“I can’t sit by and watch my people get slaughtered,” he posted on the social-media network Gab shortly before allegedly entering the Tree of Life synagogue in Pittsburgh on October 27 and gunning down 11 worshippers. He “wanted all Jews to die,” he declared while he was being treated for his wounds. Invoking the specter of white Americans facing “genocide,” he singled out HIAS, a Jewish American refugee-support group, and accused it of bringing “invaders in that kill our people.” Then–Attorney General Jeff Sessions, announcing that Bowers would face federal charges, was unequivocal in his condemnation: “These alleged crimes are incomprehensibly evil and utterly repugnant to the values of this nation.”
As the Democratic Party shifts leftward, can primary voters look past the candidate’s fiscal responsibility?
Beto O’Rourke has been doing a lot of apologizing since entering the race for the Democratic presidential nomination just days ago. Among other things, the former Texas congressman has expressed regret for having made light of his negligent parenting, for the extent to which he had benefited from “white privilege,” and for having penned a gruesome murder story as a teenager. Given the mood of the Democratic Party’s activist base, however, I suspect all these will be considered venial sins in comparison to the fact that he once flirted with entitlement reform.
Her relationship shows all the typical signs of emotional manipulation and physical harm, but she refuses to admit that there’s a problem.
My best friend is currently in a romantic and sexual relationship with a 50-year-old professor at our university. I'm extremely worried, since I suspect the professor is emotionally manipulating her so he can sexually exploit her.
Over the summer, my friend started working as a nanny for the professor and his wife. After three days on the job, he told her that he "fell in love with her at first sight" and suggested that she was his soulmate. Since this confession, they've been dating and having sex. I was disgusted by this, but refrained from criticizing the relationship, since I thought it could lead to the end of our friendship and also figured the relationship would be short-lived given the age difference.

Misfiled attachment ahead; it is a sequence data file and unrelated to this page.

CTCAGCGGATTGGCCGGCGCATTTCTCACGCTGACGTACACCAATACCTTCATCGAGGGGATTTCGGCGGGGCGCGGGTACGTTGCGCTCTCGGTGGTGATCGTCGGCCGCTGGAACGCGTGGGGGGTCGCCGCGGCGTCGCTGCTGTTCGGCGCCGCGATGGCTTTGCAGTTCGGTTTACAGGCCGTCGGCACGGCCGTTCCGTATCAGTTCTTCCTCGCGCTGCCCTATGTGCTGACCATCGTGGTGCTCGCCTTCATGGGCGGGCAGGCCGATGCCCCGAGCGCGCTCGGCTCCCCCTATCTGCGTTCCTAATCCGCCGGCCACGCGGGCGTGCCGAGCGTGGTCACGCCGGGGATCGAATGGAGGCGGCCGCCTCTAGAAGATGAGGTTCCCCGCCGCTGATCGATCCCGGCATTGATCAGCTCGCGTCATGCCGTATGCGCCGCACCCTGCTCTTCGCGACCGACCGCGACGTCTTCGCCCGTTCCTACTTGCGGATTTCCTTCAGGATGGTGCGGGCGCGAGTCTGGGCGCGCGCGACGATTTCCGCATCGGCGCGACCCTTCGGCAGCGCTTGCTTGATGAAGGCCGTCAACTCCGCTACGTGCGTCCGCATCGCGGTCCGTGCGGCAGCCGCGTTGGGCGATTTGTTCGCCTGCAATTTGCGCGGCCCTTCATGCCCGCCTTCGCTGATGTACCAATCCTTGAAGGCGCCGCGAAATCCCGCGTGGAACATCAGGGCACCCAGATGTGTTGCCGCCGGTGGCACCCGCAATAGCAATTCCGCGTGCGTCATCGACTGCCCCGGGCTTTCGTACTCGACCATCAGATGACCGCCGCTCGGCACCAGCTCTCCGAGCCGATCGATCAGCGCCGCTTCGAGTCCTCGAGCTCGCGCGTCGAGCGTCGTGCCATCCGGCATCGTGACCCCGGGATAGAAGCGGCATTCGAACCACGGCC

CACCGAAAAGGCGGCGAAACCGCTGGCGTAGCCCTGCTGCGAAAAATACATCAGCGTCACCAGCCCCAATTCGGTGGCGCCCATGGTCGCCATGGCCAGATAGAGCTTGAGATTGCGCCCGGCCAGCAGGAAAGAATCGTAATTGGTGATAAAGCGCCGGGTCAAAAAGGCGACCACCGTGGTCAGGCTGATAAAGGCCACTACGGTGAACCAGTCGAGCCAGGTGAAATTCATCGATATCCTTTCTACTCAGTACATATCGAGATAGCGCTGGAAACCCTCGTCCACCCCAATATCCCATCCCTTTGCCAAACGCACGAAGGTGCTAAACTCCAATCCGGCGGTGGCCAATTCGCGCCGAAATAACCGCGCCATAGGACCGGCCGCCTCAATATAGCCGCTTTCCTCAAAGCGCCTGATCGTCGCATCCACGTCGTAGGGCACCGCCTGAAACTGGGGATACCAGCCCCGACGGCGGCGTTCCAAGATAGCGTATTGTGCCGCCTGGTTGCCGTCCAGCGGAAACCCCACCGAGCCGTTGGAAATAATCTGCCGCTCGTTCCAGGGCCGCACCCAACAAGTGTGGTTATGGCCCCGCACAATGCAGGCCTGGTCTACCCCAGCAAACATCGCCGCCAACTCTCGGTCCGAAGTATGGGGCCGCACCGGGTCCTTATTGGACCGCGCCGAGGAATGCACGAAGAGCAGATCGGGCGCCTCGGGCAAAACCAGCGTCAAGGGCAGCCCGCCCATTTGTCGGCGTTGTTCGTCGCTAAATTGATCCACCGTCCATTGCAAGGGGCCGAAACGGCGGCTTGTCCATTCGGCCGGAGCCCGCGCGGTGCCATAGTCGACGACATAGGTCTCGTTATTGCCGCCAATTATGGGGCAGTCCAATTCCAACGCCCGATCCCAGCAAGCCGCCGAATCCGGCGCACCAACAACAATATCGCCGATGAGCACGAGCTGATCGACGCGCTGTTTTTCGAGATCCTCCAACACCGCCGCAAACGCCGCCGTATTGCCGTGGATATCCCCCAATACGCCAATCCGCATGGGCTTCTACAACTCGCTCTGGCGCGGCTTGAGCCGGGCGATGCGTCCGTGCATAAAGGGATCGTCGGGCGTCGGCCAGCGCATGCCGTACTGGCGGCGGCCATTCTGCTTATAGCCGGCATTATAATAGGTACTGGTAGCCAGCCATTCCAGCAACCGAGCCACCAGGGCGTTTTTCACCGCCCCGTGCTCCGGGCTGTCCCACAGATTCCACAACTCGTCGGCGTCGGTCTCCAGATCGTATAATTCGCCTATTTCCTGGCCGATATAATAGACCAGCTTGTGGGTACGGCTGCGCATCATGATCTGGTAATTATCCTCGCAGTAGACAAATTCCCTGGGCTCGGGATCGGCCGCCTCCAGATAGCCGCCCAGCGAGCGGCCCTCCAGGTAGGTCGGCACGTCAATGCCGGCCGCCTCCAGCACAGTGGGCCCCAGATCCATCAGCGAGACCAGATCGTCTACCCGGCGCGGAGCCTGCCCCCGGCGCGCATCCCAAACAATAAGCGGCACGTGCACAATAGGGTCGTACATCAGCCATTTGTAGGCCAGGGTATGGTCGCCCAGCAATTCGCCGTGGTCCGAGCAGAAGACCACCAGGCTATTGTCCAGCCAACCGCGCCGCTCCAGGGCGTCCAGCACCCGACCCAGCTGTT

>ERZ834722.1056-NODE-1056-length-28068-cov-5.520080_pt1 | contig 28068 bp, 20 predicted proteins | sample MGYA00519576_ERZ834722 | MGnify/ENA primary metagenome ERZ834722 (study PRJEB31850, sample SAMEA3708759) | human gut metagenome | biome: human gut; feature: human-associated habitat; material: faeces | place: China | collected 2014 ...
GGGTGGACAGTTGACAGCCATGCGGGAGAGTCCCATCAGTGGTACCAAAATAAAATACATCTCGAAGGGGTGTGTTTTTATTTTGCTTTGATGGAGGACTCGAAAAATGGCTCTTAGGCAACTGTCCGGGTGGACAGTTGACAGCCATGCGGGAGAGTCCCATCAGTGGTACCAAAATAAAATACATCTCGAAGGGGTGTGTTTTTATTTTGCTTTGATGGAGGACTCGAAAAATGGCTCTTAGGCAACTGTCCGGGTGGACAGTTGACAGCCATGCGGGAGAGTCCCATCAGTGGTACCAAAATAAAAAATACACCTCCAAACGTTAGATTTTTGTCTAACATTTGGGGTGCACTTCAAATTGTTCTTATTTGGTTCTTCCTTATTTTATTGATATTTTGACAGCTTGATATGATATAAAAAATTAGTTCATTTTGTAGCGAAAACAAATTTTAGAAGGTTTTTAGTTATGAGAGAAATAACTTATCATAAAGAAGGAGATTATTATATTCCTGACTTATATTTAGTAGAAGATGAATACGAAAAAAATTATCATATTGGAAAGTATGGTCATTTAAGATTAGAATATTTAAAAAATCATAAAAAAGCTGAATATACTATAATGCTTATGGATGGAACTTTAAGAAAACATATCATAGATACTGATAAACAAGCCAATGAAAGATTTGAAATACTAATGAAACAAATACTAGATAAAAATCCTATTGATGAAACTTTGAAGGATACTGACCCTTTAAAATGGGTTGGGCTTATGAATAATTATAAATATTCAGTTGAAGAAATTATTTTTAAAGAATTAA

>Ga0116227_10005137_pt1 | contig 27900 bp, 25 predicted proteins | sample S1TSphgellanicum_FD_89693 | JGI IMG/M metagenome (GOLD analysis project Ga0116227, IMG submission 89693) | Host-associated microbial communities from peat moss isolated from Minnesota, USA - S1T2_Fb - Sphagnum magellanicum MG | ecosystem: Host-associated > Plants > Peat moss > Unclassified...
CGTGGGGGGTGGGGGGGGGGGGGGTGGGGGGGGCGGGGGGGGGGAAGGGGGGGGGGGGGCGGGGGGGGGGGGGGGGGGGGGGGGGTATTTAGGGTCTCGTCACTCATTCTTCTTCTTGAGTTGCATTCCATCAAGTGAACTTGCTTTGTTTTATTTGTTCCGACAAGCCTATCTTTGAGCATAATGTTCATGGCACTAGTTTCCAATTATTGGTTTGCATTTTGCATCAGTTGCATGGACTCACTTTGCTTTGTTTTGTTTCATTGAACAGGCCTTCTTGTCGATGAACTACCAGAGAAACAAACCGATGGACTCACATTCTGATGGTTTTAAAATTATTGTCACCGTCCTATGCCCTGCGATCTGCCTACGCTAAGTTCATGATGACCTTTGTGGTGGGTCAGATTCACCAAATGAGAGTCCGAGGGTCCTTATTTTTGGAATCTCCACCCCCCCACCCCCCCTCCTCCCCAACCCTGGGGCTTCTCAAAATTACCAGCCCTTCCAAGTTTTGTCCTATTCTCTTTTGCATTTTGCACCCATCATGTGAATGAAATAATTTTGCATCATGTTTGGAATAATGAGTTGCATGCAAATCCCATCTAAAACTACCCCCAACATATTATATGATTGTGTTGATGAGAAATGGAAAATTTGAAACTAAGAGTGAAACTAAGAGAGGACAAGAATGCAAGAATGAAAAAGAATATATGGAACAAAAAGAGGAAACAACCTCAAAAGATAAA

His “Medicare for all” plan is the best known—and the most politically impractical.
Whether they’re running for president or just hoping to hold on to their seats, Democratic lawmakers face growing pressure to endorse one of Bernie Sanders’s signature causes. “Doc, they keep coming—pressing me to sign onto Medicare for all,” a somewhat hesitant and confused congressman told me recently. “Should I?”
“It all depends what you mean by ‘Medicare for all,’” I said. He was hoping for a better answer than I had. About 70 percent of Americans say they support the idea—under which Medicare, the federal program that now provides health coverage for about 60 million seniors and disabled individuals, would expand to cover millions more people.
Yet Medicare for all is a messy concept. At least four different approaches to health reform could truthfully carry the Medicare for all label. Sanders’s plan is the best known, but it’s also the most politically impractical. It ignores the brutal history of repeated defeats for all Democratic health-reform proposals that try to abolish private health insurers.
Months after firing the Guardians of the Galaxy director over past offensive tweets, Disney reversed its decision.
When Disney fired James Gunn last July, it seemed like an object lesson of that ever-relevant and oft-repeated internet maxim: Never tweet. Gunn, the director of Marvel’s popular Guardians of the Galaxy movies, had joined Twitter in 2008 when it was a little-scrutinized sounding board for half-baked jokes and unprintable thoughts. He had also long worked in the transgressive world of Troma Entertainment, a genre-movie company that specializes in churning out cheap, self-aware trash. As a result, Gunn’s Twitter feed was littered with tasteless, offensive material—all of it years old. When several right-wing online figures unearthed some of the worst tweets and began circulating them, Disney quickly cut ties with the filmmaker.